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John Banville
Wexford, 1945 Irish novelist

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Irish novelist John Banville was born in Wexford in Ireland in 1945. He was educated at a Christian Brothers' school and St Peter's College in Wexford. He worked for Aer Lingus in Dublin, an opportunity that enabled him to travel widely. He was literary editor of the Irish Times between 1988 and 1999. Long Lankin, a collection of short stories, was published in 1970. It was followed by Nightspawn (1971) and Birchwood (1973), both novels.

Banville's fictional portrait of the 15th-century Polish astronomer Dr Copernicus (1976) won the James Tait Black Memorial Prize (for fiction) and was the first in a series of books exploring the lives of eminent scientists and scientific ideas. The second novel in the series was about the 16th-century German astronomer Kepler (1981) and won the Guardian Fiction Prize. The Newton Letter: An Interlude (1982), is the story of an academic writing a book about the mathematician Sir
Isaac Newton. It was adapted as a film by Channel 4 Television. Mefisto (1986), explores the world of numbers in a reworking of Dr Faustus.

The Book of Evidence (1989), which won the Guinness Peat Aviation Book Award and was shortlisted for the Booker Prize for Fiction, Ghosts (1993) and Athena (1995) form a loose trilogy of novels narrated by Freddie Montgomery, a convicted murderer. The central character of Banville's 1997 novel, The Untouchable, Victor Maskell, is based on the art historian and spy Anthony Blunt. Eclipse (2000), is narrated by Alexander Cleave, an actor who has withdrawn to the house where he spent his childhood. Shroud (2002), continues the tale begun in Eclipse and Prague Pictures: Portrait of a City (2003), is a personal evocation of the magical European city.

John Banville lives in Dublin. His latest book is The Sea (2005).


Long Lankin



Dr Copernicus
Historical novel based on the life of Nicholas Koppernigk, better known as Copernicus, whose ideas and writings shattered the medieval view of the universe.
Johannes Kepler, born in 1571 in south Germany, was one of the world's greatest mathematicians and astronomers. The author of this book uses this history as a background to his novel, writing a work of historical fiction that is rooted in poverty, squalor and the tyrannical power of emperors.
The Newton Letter: An Interlude
A historian, about to complete a book on Isaac Newton, rents a cottage in Ireland. His intention is to put the finishing touches to his manuscript. However, as the summer wears on, he becomes obsessed by his writing.
The central character is caught in a dilemma of the Yeatsian man who must choose between life and work, action and thought, experience and creation.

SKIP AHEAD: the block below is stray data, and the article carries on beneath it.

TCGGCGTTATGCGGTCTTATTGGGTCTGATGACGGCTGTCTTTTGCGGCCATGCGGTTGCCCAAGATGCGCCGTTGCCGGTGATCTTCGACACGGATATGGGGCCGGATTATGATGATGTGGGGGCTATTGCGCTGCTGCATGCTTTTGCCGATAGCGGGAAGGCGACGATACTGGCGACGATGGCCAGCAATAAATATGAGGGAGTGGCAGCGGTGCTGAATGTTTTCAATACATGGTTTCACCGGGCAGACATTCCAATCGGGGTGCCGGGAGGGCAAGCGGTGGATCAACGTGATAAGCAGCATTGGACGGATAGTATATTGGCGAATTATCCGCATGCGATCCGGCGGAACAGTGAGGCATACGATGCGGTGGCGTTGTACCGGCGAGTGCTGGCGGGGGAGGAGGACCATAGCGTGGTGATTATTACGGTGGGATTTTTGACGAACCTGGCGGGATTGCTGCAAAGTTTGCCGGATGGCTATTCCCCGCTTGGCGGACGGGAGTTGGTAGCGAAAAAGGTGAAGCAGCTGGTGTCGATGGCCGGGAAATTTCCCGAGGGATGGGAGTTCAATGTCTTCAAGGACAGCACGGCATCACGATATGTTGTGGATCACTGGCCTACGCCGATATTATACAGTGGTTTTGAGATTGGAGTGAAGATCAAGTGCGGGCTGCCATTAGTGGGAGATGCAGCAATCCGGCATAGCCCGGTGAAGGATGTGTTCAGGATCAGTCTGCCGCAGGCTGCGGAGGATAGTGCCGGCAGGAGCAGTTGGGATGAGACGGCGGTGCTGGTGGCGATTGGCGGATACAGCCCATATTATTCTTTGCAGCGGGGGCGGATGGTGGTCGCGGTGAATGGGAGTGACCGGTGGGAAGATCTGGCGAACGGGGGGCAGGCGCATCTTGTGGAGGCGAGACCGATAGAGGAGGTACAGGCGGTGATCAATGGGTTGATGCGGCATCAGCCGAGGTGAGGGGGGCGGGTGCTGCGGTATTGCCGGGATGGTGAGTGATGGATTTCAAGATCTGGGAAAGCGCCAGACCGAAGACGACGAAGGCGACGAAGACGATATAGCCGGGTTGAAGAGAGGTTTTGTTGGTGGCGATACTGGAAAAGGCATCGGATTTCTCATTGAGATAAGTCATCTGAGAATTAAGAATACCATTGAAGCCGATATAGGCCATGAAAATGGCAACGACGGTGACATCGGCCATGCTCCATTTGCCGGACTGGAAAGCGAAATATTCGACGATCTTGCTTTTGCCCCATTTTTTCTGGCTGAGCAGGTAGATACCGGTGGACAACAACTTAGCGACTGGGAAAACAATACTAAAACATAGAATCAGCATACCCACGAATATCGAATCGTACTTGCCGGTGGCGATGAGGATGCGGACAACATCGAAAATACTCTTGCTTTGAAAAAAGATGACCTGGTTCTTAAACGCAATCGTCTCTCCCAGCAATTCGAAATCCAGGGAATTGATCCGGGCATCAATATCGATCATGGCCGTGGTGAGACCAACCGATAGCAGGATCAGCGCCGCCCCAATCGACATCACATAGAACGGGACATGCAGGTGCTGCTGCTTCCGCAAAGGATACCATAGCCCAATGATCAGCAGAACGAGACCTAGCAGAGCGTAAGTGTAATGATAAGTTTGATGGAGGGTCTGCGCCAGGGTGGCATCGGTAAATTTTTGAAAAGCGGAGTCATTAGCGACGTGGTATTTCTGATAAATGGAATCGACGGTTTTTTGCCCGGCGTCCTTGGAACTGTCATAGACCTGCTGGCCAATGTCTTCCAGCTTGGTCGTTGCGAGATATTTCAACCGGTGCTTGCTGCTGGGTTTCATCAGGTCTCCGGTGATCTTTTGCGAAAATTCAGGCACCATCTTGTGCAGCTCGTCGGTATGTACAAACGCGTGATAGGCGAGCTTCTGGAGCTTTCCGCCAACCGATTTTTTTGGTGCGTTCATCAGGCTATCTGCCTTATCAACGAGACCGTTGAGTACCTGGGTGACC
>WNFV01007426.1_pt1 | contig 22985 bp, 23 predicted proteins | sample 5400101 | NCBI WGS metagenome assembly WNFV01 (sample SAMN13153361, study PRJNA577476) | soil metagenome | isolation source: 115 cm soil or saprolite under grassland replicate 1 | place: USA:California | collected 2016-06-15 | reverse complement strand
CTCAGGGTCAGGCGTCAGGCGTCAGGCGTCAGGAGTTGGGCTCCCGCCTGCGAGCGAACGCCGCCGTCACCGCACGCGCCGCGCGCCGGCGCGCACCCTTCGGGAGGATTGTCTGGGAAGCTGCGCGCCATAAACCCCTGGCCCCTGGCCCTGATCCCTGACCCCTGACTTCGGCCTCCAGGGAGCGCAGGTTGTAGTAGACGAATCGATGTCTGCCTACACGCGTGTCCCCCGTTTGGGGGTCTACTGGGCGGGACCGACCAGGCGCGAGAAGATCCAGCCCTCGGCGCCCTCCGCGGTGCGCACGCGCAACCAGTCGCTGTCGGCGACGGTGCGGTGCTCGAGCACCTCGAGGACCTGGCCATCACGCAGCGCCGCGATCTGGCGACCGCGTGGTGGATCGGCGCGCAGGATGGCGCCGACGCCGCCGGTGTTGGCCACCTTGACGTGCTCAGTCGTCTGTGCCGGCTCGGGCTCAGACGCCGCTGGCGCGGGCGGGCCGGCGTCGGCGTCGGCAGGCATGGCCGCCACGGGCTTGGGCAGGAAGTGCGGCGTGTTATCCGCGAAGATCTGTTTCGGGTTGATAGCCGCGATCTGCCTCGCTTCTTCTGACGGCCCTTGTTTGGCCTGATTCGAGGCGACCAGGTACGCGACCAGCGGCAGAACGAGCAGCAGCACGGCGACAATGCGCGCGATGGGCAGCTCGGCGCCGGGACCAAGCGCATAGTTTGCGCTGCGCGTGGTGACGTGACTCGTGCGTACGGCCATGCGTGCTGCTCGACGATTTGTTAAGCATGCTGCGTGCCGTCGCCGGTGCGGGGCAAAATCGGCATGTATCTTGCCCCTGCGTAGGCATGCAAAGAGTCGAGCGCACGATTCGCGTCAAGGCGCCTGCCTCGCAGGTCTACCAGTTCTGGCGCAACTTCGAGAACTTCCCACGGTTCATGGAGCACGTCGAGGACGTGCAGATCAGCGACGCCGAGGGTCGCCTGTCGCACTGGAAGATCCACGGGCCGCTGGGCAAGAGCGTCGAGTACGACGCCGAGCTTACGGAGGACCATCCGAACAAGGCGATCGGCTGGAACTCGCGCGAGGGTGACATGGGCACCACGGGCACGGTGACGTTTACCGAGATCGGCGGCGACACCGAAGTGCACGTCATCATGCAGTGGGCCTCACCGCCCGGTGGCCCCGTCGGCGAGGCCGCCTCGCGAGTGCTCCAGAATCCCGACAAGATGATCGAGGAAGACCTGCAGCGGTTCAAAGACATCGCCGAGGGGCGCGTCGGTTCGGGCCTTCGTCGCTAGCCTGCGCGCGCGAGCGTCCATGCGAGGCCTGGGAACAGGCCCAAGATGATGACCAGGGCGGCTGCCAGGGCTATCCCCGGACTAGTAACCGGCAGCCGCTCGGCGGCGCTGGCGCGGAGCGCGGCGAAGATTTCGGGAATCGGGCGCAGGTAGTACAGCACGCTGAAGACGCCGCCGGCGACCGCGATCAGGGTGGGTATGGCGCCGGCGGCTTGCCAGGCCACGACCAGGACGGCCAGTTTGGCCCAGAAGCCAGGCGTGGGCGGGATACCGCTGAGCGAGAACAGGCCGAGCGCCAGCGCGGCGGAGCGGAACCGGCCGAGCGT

The Book of Evidence
The first in a trilogy with Ghosts and Athena. Freddie Montgomery is a gentleman first and a murderer second. He committed two crimes he stole a painting from a wealthy family friend and he killed a chambermaid who caught him in the act. Here he tells his story.
The second volume in the Freddie Montgomery trilogy. A group of strangers on a day-boat are washed up on an island the secluded home of an eminent historian and soon finds out that the grounding of their boat may not have been an accident after all.
The third volume in the Freddie Montgomery Trilogy, which began with The Book of Evidence and Ghosts. Morrow is at a loose end when, separately, two people beckon him upstairs in an empty Dublin house. One offers him work of a dubious kind, and the other offers him a kind of love.
The Ark

The Untouchable
Examines the lives of the Cambridge spies, and in particular Anthony Blunt. The story is told by Blunt, in the form of a journal which starts on the 'first day of the new life'. The author uses the 'secret life' as a way to explore the darker realms of the 20th century and its hidden minds.

Axel Vander, celebrated academic and man of culture, is spending his twilight years on the west coast of America, when, out of the blue, a letter arrives hinting at the secrets he has been hiding for fifty years.
Prague Pictures: Portrait of a City
From the series 'The Writer and the City'.
The Sea
–› Excerpt

The Grace family appeared that long-ago summer as if from another world. Drawn to the Grace twins, Chloe and Myles, Max soon found himself entangled in their lives which were as seductive as they were unsettling. What ensued haunts him for the rest of his years and shapes everything that is to follow.
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The Ledge
editor-in-chief: Stacey Knecht,
Thanks to: De digitale pioniers and
Het Prins Bernhard Cultuurfonds
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Copyright: Pieter Steinz, Stacey Knecht
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